"First," Psaki said, "let me say we take the security of public servants and elected officials across the country very seriously. And obviously these threats to school board members is horrible, they're doing their jobs."
"Obviously," Psaki continued, "there are going to be different law enforcement authorities that will be related to each community, and where this is happening, so we'd certainly refer you to them about any specific threats. And we'd encourage individuals to report any threats they face to local and state law enforcement agencies, and we're continuing to explore what more can be done from across the administration. A lot of this will be local law enforcement and how they can help ensure that these local school board members feel protected."
The NSBA "believes immediate assistance is required to protect" students, school board members, and educators who, they write, "are susceptible to acts of violence affecting interstate commerce because of threats to their districts, families, and personal safety." In demanding action from the federal government to control the unruly parents who simply want the best education for their children, the NSBA intones the Interstate Commerce clause as a way to slide the federal government into the domain of hyper-local school board meetings.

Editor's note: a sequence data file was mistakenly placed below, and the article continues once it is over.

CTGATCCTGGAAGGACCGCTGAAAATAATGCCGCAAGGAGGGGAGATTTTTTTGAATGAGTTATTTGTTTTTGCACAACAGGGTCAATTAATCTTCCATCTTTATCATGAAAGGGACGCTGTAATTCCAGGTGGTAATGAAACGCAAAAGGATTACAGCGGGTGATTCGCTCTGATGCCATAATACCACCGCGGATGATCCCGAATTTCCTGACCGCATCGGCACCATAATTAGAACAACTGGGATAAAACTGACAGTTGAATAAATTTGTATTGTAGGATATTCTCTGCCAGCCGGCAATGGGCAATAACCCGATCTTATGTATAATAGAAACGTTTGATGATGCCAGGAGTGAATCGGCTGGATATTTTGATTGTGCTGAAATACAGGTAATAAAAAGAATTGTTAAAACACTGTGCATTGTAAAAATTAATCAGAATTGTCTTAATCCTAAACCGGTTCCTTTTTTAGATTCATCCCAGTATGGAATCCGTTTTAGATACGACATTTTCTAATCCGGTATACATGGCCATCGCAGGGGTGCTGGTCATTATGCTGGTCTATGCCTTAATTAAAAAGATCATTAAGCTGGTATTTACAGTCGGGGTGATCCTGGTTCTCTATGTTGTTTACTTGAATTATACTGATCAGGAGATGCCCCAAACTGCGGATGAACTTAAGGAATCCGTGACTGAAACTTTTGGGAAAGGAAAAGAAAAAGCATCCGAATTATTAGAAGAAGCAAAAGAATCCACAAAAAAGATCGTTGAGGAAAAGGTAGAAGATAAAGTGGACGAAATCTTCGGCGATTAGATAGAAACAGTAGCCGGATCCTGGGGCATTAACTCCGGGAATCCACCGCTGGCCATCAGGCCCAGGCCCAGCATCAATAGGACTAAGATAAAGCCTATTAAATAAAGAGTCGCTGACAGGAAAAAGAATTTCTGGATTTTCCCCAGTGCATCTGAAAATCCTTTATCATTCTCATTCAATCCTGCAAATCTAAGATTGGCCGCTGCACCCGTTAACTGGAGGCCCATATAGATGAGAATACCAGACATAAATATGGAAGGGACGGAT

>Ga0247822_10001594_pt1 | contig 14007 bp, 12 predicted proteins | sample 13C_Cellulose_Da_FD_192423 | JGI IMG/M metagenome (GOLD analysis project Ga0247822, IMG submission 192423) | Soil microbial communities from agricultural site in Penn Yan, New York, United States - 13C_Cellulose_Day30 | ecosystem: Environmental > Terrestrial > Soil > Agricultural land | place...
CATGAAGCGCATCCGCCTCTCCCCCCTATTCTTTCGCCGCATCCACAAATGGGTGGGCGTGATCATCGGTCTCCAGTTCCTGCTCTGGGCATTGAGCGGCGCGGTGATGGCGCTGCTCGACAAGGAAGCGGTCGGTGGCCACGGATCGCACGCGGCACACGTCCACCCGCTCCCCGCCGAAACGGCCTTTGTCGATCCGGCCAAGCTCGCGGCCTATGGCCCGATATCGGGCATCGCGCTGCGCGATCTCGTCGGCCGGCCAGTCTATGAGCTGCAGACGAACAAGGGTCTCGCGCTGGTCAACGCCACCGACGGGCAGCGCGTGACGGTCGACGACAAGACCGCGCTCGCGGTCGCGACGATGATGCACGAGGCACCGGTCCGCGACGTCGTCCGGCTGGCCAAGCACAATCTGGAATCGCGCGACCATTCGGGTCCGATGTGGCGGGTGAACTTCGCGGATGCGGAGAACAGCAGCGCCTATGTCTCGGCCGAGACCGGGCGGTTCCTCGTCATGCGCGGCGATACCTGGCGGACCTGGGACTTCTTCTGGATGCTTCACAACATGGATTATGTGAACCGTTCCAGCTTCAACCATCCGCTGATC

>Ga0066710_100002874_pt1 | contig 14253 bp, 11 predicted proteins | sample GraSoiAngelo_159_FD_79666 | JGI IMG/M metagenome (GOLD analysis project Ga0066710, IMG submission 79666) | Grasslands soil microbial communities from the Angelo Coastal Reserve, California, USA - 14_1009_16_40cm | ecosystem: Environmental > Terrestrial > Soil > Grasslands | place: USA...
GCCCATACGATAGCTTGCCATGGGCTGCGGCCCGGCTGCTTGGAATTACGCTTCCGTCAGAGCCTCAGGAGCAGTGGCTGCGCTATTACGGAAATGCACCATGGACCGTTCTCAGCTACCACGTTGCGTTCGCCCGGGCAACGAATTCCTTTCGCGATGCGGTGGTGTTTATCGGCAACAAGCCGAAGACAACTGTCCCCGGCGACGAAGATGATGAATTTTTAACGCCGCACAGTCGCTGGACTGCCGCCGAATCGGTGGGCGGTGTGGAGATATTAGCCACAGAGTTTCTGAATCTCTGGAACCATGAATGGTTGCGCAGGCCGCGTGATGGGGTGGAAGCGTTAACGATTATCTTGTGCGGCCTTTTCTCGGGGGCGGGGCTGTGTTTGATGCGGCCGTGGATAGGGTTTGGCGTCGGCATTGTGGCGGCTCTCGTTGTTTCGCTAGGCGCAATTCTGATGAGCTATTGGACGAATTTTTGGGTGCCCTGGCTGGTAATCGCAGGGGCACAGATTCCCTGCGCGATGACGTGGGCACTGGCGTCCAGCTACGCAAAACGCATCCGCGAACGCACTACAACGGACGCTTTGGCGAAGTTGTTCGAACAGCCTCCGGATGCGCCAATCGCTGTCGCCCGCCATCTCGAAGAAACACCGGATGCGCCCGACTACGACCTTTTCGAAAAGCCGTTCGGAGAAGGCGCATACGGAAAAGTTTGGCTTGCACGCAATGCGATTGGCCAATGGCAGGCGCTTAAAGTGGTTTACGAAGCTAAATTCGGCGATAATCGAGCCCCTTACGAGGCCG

Parents showing up to express, often with intensity, their displeasure at the mismanagement by school boards of school districts could be "the equivalent to a form of domestic terrorism and hate crimes," the letter states.
"As these acts of malice, violence, and threats against public school officials have increased, the classification of these heinous actions could be the equivalent to a form of domestic terrorism and hate crimes," the letter reads. "As such, NSBA requests a joint expedited review by the U.S. Departments of Justice, Education, and Homeland Security, along with the appropriate training, coordination, investigations, and enforcement mechanisms from the FBI, including any technical assistance necessary from, and state and local coordination with, its National Security Branch and Counterterrorism Division, as well as any other federal agency with relevant jurisdictional authority and oversight."